Saying It Well...

Khrystine's favorite quotes

"If you tell the truth, you don't have to remember anything."— Mark Twain

Modern Muse

Modern Muse
Adriana Lima in Elle Magazine

Sunday, May 24, 2009

Assembled Art Project: The Wheel Goddess

Assembled Art Project: The Wheel Goddess

Art 1010

Khrystine Danielle Kelsey

Title: The Wheel Goddess

Genre: Collage

Date Completed: April 27, 2009

Materials: Computer scanner, photo editing programs, Microsoft paint, photographs. Photograph of Sharon Leal by Carter Smith, Allure Magazine, May 2009. “Muladhara” found at “Svadhisthana” found at “Manipura” found at “Anahata” drawn by Kelsey using Microsoft paint. “Vishudda” found at “Ajna” cut and pasted from copy of Smith photograph. “Sahasrara” found at

I have always been fascinated with collages as a form of borrowed art. Collage, like many forms of design (e.g. fashion, furniture, architecture) is art that is appropriated for ones own uses. The difference is that while these other elements may be as embellished or as purely functional as the artist desires, collage is always conscious of the desire to create a new artistic piece, with a message that may be completely different from the original artist. Especially considered in my re-interpretation of Carter Smith’s photograph was how technology affects art, the blending of East and West, and the prominence of the nude in art, especially the female nude in portraiture.

My basic purpose of this work was to show how modern women, and indeed women of all time represent the characteristics of the goddess-the female archetype that embodies fertility, transformation, and wisdom. The original Smith photograph (below) was, I believe, intended to show the same thing in a more straightforward “modern” sense. The compelling aspect is the mix of softness and strength. I however wanted to show that this is not just an aspect of the modern woman, and that we in our modern society are much less removed from the primeval, mysterious, and magical than we think.

It seems that much of western art from Impressionism to the present has been concerned with portraying the modern as something new, when really it is just the fact that we are here, and not our parents, that make this particular zeitgeist so exciting. This is not a criticism, we should feel this way. Nevertheless, the times we truly feel ourselves rock with the cradle of the world, there is an awareness of certain things that transcend time. Eastern art and philosophy, at least in places where it is allowed to flourish such as India, seem to have more awareness of this. Kundalini Yoga is an old practice that has gained popularity among people who ironically refer to themselves as “new age”. Kundalini is a meditation on various energy centers associated with various parts of the body and represented by chakras, a Sanskrit word that means wheels. (Hence the title, “Wheel Goddess”.) The ideal is that these wheels be spinning at all times, ensuring the correct flow of energy in all areas of ones life. I chose an object to represent each of the seven wheels, some based on tradition, some based on interpretation. I wanted to create a feel of modernity and antiquity by combining nature with vestiges of middle history and the modern metal curtains the model Sharon Leal is wrapped in.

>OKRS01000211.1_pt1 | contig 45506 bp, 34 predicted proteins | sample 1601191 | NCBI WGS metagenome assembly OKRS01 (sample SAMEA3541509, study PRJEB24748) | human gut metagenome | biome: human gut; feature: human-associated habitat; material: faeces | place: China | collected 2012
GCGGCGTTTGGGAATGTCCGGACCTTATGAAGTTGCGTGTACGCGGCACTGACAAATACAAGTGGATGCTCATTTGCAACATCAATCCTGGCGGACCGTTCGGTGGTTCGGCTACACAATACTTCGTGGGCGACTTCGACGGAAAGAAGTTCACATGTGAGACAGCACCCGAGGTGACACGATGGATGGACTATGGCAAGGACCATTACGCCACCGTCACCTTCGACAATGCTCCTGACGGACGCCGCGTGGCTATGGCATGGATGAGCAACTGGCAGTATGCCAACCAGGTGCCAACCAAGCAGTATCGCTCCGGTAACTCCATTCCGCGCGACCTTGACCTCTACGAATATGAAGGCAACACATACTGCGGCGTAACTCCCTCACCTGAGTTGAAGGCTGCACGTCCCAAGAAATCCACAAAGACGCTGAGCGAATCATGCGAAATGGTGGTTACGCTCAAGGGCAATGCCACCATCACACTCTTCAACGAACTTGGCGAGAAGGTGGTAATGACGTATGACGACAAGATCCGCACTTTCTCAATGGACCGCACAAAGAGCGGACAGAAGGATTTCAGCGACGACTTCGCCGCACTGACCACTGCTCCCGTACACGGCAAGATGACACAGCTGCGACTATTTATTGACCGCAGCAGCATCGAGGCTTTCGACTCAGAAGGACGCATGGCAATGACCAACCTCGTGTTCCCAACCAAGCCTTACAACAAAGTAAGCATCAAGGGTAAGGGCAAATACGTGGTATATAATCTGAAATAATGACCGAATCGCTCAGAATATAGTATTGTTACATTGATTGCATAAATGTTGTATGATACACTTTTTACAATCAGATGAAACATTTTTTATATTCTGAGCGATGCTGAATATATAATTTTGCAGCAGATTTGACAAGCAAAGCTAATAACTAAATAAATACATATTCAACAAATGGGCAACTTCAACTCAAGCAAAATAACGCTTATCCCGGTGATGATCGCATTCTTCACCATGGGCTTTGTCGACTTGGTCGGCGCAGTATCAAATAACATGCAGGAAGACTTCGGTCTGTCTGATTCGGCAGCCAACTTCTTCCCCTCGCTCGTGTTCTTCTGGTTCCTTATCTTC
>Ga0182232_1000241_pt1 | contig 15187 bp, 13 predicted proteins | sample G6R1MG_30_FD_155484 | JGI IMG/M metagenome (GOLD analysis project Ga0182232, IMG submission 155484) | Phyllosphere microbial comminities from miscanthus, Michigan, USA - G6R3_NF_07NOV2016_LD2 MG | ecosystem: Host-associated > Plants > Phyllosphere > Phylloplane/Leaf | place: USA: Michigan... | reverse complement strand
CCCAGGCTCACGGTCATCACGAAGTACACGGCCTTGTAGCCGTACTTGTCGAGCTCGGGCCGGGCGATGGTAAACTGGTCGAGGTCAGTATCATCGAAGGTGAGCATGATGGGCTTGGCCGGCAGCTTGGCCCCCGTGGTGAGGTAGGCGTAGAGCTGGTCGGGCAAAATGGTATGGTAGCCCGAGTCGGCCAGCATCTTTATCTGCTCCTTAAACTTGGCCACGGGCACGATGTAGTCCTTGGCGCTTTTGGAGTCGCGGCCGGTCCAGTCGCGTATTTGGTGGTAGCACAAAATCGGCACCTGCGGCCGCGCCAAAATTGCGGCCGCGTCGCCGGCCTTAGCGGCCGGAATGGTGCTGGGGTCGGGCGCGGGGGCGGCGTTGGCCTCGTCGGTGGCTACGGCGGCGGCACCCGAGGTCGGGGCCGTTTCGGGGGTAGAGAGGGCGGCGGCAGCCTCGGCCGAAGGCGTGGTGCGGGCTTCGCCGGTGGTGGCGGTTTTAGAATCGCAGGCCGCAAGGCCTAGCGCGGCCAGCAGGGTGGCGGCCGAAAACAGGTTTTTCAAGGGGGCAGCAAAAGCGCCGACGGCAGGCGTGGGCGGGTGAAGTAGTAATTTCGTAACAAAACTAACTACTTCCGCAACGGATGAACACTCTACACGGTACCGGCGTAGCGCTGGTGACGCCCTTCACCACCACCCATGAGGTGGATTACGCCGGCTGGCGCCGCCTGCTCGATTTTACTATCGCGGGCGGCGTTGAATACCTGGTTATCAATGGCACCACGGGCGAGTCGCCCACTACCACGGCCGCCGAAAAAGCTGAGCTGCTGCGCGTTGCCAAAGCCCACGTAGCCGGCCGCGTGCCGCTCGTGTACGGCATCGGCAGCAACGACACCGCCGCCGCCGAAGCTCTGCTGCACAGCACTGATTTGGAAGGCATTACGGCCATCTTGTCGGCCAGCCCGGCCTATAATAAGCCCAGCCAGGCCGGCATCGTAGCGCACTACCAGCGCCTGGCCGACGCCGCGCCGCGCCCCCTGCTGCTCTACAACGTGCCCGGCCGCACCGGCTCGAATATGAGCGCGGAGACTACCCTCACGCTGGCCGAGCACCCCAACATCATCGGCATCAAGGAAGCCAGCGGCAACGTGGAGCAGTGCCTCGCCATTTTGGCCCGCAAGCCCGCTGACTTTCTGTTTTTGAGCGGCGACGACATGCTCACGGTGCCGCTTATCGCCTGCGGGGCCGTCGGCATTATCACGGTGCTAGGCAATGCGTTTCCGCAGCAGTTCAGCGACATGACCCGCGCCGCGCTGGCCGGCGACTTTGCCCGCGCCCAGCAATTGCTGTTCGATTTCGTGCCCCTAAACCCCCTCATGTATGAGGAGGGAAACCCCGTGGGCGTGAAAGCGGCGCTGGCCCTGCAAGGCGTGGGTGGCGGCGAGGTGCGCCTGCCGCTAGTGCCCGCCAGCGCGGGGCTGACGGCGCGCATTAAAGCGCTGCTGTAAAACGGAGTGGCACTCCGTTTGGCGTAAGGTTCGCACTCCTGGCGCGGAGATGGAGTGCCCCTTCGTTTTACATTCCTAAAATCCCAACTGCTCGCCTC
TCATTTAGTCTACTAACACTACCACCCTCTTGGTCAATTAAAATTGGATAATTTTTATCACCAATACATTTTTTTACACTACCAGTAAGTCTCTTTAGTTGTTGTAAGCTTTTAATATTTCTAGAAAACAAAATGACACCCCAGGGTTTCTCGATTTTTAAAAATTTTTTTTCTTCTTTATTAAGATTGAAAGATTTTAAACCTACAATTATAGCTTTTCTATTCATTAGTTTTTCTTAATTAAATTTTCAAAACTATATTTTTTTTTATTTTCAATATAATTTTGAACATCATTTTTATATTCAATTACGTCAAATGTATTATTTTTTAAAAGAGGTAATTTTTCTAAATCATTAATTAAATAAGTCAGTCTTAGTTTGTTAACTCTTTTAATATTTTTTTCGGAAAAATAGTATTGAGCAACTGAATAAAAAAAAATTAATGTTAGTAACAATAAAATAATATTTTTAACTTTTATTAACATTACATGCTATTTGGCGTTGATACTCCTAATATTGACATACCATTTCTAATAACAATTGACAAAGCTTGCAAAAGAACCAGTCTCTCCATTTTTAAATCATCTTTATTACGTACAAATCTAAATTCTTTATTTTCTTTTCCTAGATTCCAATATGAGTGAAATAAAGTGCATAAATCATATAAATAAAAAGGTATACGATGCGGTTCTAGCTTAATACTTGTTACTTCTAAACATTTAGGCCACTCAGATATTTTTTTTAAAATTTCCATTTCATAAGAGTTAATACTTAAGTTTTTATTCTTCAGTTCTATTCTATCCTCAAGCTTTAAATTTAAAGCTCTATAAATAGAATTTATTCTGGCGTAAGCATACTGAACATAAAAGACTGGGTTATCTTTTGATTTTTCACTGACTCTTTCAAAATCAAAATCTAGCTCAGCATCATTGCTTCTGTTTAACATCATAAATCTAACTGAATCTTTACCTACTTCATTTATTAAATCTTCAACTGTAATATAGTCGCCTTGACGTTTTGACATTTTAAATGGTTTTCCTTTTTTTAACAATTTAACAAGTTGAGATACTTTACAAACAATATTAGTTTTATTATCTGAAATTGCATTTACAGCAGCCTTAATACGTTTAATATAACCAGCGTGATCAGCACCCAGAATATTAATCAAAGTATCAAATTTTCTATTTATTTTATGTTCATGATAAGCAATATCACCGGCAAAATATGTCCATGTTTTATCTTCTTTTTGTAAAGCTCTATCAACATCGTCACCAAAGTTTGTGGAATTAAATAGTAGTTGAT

I created most of “Wheel Goddess” on a computer. I believe there are those who question whether anything created through these means can really be called art, just as there were with photography at one time. I do not wish to discuss this in much detail, but it is interesting to note perhaps how much simpler it is to find the materials for a collage. However, it is not necessarily easy to do a collage this way, unlike with glossy magazine cutouts, the textures of the various photographs are not the same, neither are the quality of the photographs. This creates a weakness in that the collage is not as unified, has blocky sections, and is less organic than a traditional hands-on creation.

Leal is nude in the photograph. This is nothing new in art. Artists choose to portray women nude for many reasons. Sometimes it is simply part of the theme, such as a woman bathing. Sometimes it is to make the scene idyllic; the woman is innocently without her clothes, like a child might be after he escapes his mother trying to dress him when he has better things to do. It is also used to convey a sense of timelessness or eternity, as in my interpretation in this collage. For many it is an aesthetic celebration of the body (as in the original photograph), for some it verges on the scientific, and for pornographers it is intended to facilitate sexual climax. Despite the fact that they are not inherently erotic, many people are uncomfortable with nudes. Indeed, there may be a fine line between aesthetics and erotica, and erotica and pornography. Some may feel this line is thicker, some thinner. I have struggled with my own definitions, which I believe are important on a personal level. Smith’s photograph served my purposes of a timeless open, confident woman well, yet the original photograph is erotic, more so than the others in the series it came from, and I hesitated using it. Perhaps what bothers so many people about the nude in art is the projections of the artist on the subject. That is why aesthetic and erotic nudes (yes, even in photograph) don’t bother me, the subject is sharing of his (though usually her) self. Pornographic and scientific nudes both treat the subject as an object, to be examined or used. This is not my intention with “Wheel Goddess”. She is a powerful woman who transcends earthly trappings of clothes or the lack of them.


Jak said...

thsis really cool! except i can't see the collage- i really want to. you are so thoughtful- i wish i was that intelligent. you're essay is brilliant and well said.

Natalie said...

Amazing!! Love the essay!! But the collage isn't showing up on my computer... :-(